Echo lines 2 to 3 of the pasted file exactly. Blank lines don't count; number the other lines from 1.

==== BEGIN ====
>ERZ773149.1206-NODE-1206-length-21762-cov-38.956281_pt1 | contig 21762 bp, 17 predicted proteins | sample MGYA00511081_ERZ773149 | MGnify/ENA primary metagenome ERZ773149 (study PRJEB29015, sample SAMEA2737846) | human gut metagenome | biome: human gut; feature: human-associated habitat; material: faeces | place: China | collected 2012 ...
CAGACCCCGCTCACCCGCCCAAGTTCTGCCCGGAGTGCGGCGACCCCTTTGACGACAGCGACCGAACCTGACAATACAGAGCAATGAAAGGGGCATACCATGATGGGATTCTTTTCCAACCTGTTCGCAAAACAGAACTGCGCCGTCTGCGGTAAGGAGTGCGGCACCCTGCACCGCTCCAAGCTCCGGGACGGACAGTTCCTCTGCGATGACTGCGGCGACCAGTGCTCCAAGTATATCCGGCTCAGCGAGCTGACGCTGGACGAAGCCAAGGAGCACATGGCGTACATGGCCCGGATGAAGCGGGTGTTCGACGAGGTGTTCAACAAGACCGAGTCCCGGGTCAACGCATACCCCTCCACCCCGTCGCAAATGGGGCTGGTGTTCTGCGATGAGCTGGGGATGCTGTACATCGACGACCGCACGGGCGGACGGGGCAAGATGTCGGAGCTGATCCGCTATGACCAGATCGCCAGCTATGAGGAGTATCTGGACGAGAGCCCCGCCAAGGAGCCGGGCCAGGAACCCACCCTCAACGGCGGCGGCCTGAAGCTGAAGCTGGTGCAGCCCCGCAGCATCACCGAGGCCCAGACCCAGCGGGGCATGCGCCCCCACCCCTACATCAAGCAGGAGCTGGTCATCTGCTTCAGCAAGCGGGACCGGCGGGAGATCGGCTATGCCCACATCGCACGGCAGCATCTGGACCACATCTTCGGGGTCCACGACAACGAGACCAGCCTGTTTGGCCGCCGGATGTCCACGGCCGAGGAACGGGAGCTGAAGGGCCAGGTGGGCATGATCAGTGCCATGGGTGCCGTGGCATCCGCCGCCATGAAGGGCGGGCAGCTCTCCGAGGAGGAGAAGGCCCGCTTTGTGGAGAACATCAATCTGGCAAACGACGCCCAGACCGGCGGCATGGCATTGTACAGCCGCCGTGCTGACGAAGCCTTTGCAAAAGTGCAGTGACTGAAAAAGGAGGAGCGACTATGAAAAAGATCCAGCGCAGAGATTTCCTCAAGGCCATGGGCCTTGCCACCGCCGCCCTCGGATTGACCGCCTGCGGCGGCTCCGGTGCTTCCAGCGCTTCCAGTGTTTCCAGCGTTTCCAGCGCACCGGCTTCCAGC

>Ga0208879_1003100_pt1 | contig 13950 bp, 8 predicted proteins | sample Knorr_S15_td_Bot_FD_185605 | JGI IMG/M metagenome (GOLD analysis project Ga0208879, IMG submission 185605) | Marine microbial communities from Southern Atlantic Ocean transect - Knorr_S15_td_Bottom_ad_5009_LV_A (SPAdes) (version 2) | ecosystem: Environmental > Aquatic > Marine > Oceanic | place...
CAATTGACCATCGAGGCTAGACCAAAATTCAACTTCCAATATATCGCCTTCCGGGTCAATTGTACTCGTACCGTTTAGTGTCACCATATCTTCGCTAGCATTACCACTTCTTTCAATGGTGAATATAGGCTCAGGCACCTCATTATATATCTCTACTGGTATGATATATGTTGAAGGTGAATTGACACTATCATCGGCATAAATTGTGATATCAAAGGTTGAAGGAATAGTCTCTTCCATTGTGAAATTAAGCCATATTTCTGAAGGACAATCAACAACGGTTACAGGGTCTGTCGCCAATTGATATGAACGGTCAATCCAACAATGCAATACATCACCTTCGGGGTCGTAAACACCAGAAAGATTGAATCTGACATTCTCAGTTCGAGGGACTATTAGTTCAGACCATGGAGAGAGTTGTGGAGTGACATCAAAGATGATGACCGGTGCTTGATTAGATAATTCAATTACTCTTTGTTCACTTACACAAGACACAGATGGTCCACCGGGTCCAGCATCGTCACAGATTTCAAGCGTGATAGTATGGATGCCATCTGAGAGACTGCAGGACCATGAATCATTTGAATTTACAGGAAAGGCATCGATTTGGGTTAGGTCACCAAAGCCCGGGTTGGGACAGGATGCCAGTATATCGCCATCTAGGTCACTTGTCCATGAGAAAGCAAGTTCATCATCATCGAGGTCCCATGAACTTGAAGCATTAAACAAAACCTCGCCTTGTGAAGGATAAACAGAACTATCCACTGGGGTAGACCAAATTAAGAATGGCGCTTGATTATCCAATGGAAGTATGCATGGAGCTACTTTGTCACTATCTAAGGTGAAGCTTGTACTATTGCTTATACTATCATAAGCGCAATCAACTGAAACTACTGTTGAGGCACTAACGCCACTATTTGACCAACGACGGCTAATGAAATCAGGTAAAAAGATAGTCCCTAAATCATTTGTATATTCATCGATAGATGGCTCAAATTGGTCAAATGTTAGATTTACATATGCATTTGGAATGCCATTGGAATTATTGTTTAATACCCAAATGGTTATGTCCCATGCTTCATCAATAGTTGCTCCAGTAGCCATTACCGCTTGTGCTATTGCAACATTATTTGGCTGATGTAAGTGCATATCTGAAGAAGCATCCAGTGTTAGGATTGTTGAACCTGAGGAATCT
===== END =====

CAGACCCCGCTCACCCGCCCAAGTTCTGCCCGGAGTGCGGCGACCCCTTTGACGACAGCGACCGAACCTGACAATACAGAGCAATGAAAGGGGCATACCATGATGGGATTCTTTTCCAACCTGTTCGCAAAACAGAACTGCGCCGTCTGCGGTAAGGAGTGCGGCACCCTGCACCGCTCCAAGCTCCGGGACGGACAGTTCCTCTGCGATGACTGCGGCGACCAGTGCTCCAAGTATATCCGGCTCAGCGAGCTGACGCTGGACGAAGCCAAGGAGCACATGGCGTACATGGCCCGGATGAAGCGGGTGTTCGACGAGGTGTTCAACAAGACCGAGTCCCGGGTCAACGCATACCCCTCCACCCCGTCGCAAATGGGGCTGGTGTTCTGCGATGAGCTGGGGATGCTGTACATCGACGACCGCACGGGCGGACGGGGCAAGATGTCGGAGCTGATCCGCTATGACCAGATCGCCAGCTATGAGGAGTATCTGGACGAGAGCCCCGCCAAGGAGCCGGGCCAGGAACCCACCCTCAACGGCGGCGGCCTGAAGCTGAAGCTGGTGCAGCCCCGCAGCATCACCGAGGCCCAGACCCAGCGGGGCATGCGCCCCCACCCCTACATCAAGCAGGAGCTGGTCATCTGCTTCAGCAAGCGGGACCGGCGGGAGATCGGCTATGCCCACATCGCACGGCAGCATCTGGACCACATCTTCGGGGTCCACGACAACGAGACCAGCCTGTTTGGCCGCCGGATGTCCACGGCCGAGGAACGGGAGCTGAAGGGCCAGGTGGGCATGATCAGTGCCATGGGTGCCGTGGCATCCGCCGCCATGAAGGGCGGGCAGCTCTCCGAGGAGGAGAAGGCCCGCTTTGTGGAGAACATCAATCTGGCAAACGACGCCCAGACCGGCGGCATGGCATTGTACAGCCGCCGTGCTGACGAAGCCTTTGCAAAAGTGCAGTGACTGAAAAAGGAGGAGCGACTATGAAAAAGATCCAGCGCAGAGATTTCCTCAAGGCCATGGGCCTTGCCACCGCCGCCCTCGGATTGACCGCCTGCGGCGGCTCCGGTGCTTCCAGCGCTTCCAGTGTTTCCAGCGTTTCCAGCGCACCGGCTTCCAGC

>Ga0208879_1003100_pt1 | contig 13950 bp, 8 predicted proteins | sample Knorr_S15_td_Bot_FD_185605 | JGI IMG/M metagenome (GOLD analysis project Ga0208879, IMG submission 185605) | Marine microbial communities from Southern Atlantic Ocean transect - Knorr_S15_td_Bottom_ad_5009_LV_A (SPAdes) (version 2) | ecosystem: Environmental > Aquatic > Marine > Oceanic | place...